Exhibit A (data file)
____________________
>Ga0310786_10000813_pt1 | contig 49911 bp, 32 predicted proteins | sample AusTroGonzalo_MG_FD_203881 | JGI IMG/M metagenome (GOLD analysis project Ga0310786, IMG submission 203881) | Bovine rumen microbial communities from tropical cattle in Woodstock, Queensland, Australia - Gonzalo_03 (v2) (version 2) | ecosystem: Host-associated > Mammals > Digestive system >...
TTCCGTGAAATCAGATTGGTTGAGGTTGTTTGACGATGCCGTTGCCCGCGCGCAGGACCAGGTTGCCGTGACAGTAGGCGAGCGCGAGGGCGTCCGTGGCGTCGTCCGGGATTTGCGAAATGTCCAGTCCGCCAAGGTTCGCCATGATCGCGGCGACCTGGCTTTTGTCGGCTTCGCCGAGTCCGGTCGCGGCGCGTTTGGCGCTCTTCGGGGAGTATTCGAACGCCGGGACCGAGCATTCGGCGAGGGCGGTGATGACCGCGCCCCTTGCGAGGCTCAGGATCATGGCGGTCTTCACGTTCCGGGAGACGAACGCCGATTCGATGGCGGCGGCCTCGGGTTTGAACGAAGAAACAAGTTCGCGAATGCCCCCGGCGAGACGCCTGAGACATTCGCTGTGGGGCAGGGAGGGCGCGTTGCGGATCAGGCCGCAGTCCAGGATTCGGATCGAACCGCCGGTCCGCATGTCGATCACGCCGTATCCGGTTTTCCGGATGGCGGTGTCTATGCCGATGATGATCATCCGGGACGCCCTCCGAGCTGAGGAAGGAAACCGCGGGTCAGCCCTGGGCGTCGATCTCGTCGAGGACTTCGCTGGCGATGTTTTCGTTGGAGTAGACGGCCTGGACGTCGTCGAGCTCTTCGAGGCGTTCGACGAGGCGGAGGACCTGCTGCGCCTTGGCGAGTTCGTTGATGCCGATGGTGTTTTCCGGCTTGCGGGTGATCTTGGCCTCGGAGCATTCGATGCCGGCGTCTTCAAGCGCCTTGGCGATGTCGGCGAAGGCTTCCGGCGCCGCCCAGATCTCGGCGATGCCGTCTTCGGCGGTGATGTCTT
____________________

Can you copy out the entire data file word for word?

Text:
>Ga0310786_10000813_pt1 | contig 49911 bp, 32 predicted proteins | sample AusTroGonzalo_MG_FD_203881 | JGI IMG/M metagenome (GOLD analysis project Ga0310786, IMG submission 203881) | Bovine rumen microbial communities from tropical cattle in Woodstock, Queensland, Australia - Gonzalo_03 (v2) (version 2) | ecosystem: Host-associated > Mammals > Digestive system >...
TTCCGTGAAATCAGATTGGTTGAGGTTGTTTGACGATGCCGTTGCCCGCGCGCAGGACCAGGTTGCCGTGACAGTAGGCGAGCGCGAGGGCGTCCGTGGCGTCGTCCGGGATTTGCGAAATGTCCAGTCCGCCAAGGTTCGCCATGATCGCGGCGACCTGGCTTTTGTCGGCTTCGCCGAGTCCGGTCGCGGCGCGTTTGGCGCTCTTCGGGGAGTATTCGAACGCCGGGACCGAGCATTCGGCGAGGGCGGTGATGACCGCGCCCCTTGCGAGGCTCAGGATCATGGCGGTCTTCACGTTCCGGGAGACGAACGCCGATTCGATGGCGGCGGCCTCGGGTTTGAACGAAGAAACAAGTTCGCGAATGCCCCCGGCGAGACGCCTGAGACATTCGCTGTGGGGCAGGGAGGGCGCGTTGCGGATCAGGCCGCAGTCCAGGATTCGGATCGAACCGCCGGTCCGCATGTCGATCACGCCGTATCCGGTTTTCCGGATGGCGGTGTCTATGCCGATGATGATCATCCGGGACGCCCTCCGAGCTGAGGAAGGAAACCGCGGGTCAGCCCTGGGCGTCGATCTCGTCGAGGACTTCGCTGGCGATGTTTTCGTTGGAGTAGACGGCCTGGACGTCGTCGAGCTCTTCGAGGCGTTCGACGAGGCGGAGGACCTGCTGCGCCTTGGCGAGTTCGTTGATGCCGATGGTGTTTTCCGGCTTGCGGGTGATCTTGGCCTCGGAGCATTCGATGCCGGCGTCTTCAAGCGCCTTGGCGATGTCGGCGAAGGCTTCCGGCGCCGCCCAGATCTCGGCGATGCCGTCTTCGGCGGTGATGTCTT